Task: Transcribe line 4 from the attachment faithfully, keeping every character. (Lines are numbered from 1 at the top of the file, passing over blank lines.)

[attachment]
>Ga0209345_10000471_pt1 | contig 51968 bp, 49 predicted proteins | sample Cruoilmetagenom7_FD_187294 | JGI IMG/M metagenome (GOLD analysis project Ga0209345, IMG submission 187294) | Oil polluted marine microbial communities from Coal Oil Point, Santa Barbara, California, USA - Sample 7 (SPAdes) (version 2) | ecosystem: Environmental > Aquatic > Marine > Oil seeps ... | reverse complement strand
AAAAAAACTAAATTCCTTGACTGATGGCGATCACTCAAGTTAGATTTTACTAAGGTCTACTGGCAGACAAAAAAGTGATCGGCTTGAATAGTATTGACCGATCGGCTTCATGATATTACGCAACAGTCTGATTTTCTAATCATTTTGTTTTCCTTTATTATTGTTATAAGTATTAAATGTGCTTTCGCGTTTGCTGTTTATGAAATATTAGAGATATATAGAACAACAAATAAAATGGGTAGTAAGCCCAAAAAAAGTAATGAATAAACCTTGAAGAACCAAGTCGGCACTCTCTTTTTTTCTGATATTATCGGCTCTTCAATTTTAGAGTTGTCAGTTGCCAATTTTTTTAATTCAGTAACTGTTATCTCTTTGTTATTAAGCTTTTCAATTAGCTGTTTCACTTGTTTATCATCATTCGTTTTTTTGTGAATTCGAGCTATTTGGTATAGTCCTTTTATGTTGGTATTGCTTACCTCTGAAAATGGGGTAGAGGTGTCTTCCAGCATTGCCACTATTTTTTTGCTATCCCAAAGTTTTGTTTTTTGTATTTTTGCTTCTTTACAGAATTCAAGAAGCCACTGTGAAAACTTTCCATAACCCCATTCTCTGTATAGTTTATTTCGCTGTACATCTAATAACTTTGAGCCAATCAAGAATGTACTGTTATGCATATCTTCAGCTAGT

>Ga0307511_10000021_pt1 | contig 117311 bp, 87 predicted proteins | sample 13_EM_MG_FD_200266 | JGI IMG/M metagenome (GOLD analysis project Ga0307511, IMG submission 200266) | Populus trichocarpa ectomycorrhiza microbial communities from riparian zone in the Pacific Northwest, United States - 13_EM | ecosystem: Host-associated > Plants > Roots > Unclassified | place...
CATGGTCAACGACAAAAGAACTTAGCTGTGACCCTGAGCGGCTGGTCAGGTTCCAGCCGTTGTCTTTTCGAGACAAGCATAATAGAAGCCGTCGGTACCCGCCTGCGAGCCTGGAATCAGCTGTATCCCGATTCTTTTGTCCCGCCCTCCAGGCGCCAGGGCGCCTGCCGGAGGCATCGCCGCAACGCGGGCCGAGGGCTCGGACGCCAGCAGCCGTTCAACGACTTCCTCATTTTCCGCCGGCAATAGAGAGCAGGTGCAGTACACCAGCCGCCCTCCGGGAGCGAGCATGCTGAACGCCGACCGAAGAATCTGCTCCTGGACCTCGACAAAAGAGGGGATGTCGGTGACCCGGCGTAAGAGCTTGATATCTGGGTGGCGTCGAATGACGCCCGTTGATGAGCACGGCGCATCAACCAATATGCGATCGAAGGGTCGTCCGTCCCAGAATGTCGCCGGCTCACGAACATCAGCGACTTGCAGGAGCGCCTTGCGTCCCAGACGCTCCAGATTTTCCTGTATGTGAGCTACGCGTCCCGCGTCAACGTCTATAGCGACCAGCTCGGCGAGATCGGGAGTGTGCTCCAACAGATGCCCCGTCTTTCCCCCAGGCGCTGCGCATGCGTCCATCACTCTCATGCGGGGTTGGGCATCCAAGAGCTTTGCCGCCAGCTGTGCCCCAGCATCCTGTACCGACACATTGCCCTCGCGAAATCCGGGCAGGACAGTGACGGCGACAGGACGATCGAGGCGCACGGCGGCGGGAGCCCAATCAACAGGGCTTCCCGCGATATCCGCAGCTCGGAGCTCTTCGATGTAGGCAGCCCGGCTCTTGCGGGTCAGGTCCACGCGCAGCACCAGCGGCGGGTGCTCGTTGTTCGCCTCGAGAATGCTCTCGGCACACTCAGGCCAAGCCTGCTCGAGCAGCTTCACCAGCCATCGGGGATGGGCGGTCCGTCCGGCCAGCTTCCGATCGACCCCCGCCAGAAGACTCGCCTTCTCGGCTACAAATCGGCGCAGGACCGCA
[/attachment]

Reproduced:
CATGGTCAACGACAAAAGAACTTAGCTGTGACCCTGAGCGGCTGGTCAGGTTCCAGCCGTTGTCTTTTCGAGACAAGCATAATAGAAGCCGTCGGTACCCGCCTGCGAGCCTGGAATCAGCTGTATCCCGATTCTTTTGTCCCGCCCTCCAGGCGCCAGGGCGCCTGCCGGAGGCATCGCCGCAACGCGGGCCGAGGGCTCGGACGCCAGCAGCCGTTCAACGACTTCCTCATTTTCCGCCGGCAATAGAGAGCAGGTGCAGTACACCAGCCGCCCTCCGGGAGCGAGCATGCTGAACGCCGACCGAAGAATCTGCTCCTGGACCTCGACAAAAGAGGGGATGTCGGTGACCCGGCGTAAGAGCTTGATATCTGGGTGGCGTCGAATGACGCCCGTTGATGAGCACGGCGCATCAACCAATATGCGATCGAAGGGTCGTCCGTCCCAGAATGTCGCCGGCTCACGAACATCAGCGACTTGCAGGAGCGCCTTGCGTCCCAGACGCTCCAGATTTTCCTGTATGTGAGCTACGCGTCCCGCGTCAACGTCTATAGCGACCAGCTCGGCGAGATCGGGAGTGTGCTCCAACAGATGCCCCGTCTTTCCCCCAGGCGCTGCGCATGCGTCCATCACTCTCATGCGGGGTTGGGCATCCAAGAGCTTTGCCGCCAGCTGTGCCCCAGCATCCTGTACCGACACATTGCCCTCGCGAAATCCGGGCAGGACAGTGACGGCGACAGGACGATCGAGGCGCACGGCGGCGGGAGCCCAATCAACAGGGCTTCCCGCGATATCCGCAGCTCGGAGCTCTTCGATGTAGGCAGCCCGGCTCTTGCGGGTCAGGTCCACGCGCAGCACCAGCGGCGGGTGCTCGTTGTTCGCCTCGAGAATGCTCTCGGCACACTCAGGCCAAGCCTGCTCGAGCAGCTTCACCAGCCATCGGGGATGGGCGGTCCGTCCGGCCAGCTTCCGATCGACCCCCGCCAGAAGACTCGCCTTCTCGGCTACAAATCGGCGCAGGACCGCA